New York City voters could have the chance this fall to change the balance of powers in city government, overhaul development procedures and possibly make city elections nonpartisan as a panel examines an update to the city constitution.
Mayor Michael Bloomberg appointed the charter review commission earlier this year, following up on a promise he made when he persuaded the City Council to change the term limits law in 2008 so he could seek a third term.
At the time, Bloomberg said there wasn't enough time for a charter commission to do its work and put the term limits issue before voters, but he promised he would appoint a panel to revisit that issue, among others, if he were re-elected.
The term limits law is one of five issues the group included Monday on a list of things it is planning to study; the fifth is government integrity and transparency. The list was formulated after a round of public hearings this spring during which about 180 people testified.
"These are the issues that the public told us they want to look at," said Lorna Goodman, executive director of the commission.
The commission will hold forums on the five issues through May and June and produce a report in July, said the panel's chairman, Matthew Goldstein, chancellor of the City University of New York.
More hearings will then be held and voters will know by late August or early September what, if anything, will be on the ballot. The panel could also decide it needs more time and put off any referendum questions until the next election cycle.
New York City's more than 350-page charter is the product of state laws, City Council laws, petitions and adopted proposals of 12 earlier charter review commissions.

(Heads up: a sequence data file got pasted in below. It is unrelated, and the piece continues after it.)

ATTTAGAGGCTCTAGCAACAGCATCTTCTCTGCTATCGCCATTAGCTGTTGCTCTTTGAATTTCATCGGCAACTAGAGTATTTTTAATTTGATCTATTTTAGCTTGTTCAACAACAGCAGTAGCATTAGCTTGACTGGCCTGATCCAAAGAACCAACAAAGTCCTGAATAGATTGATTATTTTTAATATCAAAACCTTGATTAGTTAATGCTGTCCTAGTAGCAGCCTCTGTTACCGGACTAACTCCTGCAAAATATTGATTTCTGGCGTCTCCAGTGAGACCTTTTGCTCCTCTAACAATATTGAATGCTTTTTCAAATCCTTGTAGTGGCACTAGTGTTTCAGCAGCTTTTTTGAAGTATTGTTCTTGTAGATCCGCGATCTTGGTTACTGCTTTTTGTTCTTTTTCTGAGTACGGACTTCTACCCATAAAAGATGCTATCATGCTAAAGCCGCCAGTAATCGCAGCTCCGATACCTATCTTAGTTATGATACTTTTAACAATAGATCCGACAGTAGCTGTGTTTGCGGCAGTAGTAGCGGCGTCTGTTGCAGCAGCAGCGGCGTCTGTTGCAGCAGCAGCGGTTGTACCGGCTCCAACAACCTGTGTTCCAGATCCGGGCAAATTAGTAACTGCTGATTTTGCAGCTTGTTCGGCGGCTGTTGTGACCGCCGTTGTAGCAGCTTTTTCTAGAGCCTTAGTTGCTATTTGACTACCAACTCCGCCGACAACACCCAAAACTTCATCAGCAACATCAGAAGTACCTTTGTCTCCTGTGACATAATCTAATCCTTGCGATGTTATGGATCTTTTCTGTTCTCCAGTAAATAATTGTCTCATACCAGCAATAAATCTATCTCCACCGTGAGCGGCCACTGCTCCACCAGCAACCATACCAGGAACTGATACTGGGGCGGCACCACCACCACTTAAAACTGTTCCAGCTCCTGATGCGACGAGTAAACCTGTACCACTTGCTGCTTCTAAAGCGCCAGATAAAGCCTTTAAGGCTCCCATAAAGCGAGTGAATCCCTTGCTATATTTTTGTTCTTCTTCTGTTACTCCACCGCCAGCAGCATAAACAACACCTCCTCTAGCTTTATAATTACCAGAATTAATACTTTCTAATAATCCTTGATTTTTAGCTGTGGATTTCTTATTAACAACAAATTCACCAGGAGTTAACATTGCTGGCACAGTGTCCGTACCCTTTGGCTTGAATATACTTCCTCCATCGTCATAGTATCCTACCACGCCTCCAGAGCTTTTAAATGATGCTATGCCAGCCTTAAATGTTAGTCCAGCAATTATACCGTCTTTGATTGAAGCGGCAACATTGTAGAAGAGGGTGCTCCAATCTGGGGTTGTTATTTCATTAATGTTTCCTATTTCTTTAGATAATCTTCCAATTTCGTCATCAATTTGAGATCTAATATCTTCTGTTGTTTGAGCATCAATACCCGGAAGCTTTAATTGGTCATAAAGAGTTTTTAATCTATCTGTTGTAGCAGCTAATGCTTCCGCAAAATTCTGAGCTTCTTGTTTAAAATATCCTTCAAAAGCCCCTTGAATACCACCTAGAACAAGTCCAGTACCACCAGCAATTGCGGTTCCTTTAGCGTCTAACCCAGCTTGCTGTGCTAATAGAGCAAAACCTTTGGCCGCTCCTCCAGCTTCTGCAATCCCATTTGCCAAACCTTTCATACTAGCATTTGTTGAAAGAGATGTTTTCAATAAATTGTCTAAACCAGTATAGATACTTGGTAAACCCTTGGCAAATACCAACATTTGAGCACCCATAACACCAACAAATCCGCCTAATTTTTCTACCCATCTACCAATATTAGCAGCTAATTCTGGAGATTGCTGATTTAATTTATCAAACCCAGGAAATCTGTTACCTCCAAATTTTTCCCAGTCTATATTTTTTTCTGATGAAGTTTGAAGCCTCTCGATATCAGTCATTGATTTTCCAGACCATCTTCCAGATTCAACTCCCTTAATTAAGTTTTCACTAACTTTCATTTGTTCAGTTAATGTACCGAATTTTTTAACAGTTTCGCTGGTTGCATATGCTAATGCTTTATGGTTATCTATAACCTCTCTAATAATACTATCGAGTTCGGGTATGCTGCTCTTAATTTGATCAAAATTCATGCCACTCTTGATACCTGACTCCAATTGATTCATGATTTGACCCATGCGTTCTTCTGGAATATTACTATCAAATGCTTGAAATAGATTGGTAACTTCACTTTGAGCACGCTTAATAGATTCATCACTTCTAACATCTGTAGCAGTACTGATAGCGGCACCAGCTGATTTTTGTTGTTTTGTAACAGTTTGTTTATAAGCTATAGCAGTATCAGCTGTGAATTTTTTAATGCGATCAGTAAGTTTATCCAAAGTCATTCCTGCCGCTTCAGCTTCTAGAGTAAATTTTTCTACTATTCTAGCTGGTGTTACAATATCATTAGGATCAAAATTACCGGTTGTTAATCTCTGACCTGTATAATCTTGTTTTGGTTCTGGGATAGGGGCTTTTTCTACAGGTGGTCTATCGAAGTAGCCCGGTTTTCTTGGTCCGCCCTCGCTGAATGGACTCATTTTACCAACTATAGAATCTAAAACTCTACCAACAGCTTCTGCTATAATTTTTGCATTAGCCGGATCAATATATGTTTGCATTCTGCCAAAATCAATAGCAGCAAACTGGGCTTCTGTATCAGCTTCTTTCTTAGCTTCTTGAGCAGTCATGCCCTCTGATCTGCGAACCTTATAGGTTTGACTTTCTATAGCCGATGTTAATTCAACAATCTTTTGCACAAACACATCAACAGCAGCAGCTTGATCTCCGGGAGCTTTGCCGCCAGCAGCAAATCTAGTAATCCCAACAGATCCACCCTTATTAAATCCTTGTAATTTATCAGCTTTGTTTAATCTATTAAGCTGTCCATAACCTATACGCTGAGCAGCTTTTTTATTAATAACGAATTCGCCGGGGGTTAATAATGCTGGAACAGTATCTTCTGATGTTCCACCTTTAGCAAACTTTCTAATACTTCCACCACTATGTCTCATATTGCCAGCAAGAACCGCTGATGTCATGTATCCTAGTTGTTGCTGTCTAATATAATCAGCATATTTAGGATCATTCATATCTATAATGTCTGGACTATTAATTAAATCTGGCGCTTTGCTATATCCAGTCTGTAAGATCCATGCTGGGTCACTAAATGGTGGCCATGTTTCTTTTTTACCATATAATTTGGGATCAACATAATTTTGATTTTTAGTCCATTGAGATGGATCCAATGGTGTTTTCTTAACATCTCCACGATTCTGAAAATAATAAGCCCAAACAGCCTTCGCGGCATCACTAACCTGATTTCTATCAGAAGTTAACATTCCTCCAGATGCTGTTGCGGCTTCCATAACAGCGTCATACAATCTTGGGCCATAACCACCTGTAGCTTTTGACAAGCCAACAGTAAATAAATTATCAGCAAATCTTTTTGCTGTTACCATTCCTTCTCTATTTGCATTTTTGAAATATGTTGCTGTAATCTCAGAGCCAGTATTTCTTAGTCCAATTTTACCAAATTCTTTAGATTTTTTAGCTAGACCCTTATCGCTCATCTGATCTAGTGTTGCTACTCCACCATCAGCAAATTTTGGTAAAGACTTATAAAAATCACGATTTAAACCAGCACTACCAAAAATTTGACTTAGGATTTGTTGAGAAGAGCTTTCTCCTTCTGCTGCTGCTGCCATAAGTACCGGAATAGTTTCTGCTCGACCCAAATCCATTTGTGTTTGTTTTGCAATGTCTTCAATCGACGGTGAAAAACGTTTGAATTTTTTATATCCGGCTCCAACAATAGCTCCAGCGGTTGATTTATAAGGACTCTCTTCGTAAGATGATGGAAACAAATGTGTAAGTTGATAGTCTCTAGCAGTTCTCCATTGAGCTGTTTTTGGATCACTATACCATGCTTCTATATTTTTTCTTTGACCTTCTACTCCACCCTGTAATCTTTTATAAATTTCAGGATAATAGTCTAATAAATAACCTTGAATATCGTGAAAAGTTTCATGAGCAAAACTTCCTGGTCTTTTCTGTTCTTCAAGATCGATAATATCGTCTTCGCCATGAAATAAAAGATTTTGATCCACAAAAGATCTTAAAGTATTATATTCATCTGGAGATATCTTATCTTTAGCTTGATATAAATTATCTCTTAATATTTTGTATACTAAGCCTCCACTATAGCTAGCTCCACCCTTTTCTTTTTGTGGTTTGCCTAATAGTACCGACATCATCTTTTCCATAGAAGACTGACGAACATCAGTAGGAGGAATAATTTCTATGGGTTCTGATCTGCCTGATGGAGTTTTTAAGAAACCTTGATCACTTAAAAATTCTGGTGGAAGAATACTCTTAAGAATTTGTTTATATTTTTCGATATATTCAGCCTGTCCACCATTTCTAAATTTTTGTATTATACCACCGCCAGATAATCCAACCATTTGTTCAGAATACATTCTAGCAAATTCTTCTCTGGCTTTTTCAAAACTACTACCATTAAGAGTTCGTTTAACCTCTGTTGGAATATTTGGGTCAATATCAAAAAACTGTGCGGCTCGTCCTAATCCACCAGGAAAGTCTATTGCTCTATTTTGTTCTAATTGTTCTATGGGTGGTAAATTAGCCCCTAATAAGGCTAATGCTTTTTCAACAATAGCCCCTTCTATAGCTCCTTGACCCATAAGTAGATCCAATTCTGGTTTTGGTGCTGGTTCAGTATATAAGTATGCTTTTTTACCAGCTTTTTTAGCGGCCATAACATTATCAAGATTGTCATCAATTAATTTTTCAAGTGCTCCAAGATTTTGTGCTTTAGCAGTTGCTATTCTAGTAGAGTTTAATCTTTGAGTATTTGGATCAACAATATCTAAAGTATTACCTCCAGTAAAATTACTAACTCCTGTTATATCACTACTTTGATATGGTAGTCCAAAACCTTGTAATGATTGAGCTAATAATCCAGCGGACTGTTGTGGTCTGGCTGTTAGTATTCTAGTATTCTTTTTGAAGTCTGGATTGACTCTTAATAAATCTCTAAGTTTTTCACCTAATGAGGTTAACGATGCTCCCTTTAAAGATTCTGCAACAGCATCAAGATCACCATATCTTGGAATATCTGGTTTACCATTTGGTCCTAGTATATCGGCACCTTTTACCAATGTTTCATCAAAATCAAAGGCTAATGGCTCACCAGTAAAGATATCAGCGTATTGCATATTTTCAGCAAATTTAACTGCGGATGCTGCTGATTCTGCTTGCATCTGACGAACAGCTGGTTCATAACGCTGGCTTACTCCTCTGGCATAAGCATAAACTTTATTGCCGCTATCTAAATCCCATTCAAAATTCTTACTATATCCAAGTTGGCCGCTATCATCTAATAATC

The city was governed by colonial charters and then state charter before the five boroughs of Brooklyn, Manhattan, Queens, Staten Island and the Bronx were consolidated in 1898. The consolidated city got its first charter then.
The last charter review commission was in 2005. The panel worked for a year and put two referendum questions on the ballot: one that created an ethics code for administrative judges and one that established certain fiscal duties for the city that generally had been imposed only by state law.
This year, the timeline is much faster. The commission's first meeting was March 18.
The commission includes people from a cross section of government and outside groups. All members were appointed by Bloomberg, which critics say makes it impossible for charter review panels to be independent.
"Appointees vote the way their appointor dictates," said Bill McCarthy, a Staten Island resident who testified at a hearing last month. "If that's going to be the case with you ... you can probably go home tonight and save yourself a lot of trouble."
The commission repeatedly has asserted its independence, but several of the issues selected Monday are pet causes of the mayor.
The billionaire Republican-turned-independent spent $7.5 million of his own money on a failed 2003 ballot measure that would have imposed nonpartisan elections in city races. He has said repeatedly since then he still wants nonpartisan contests in New York.
He also has mused about the effectiveness of various elected city offices, including that of the public advocate — who would succeed the mayor if he cannot serve.
The balance of power forums are likely to touch on that, as well as other examinations of city government structure, including borough presidents and community boards.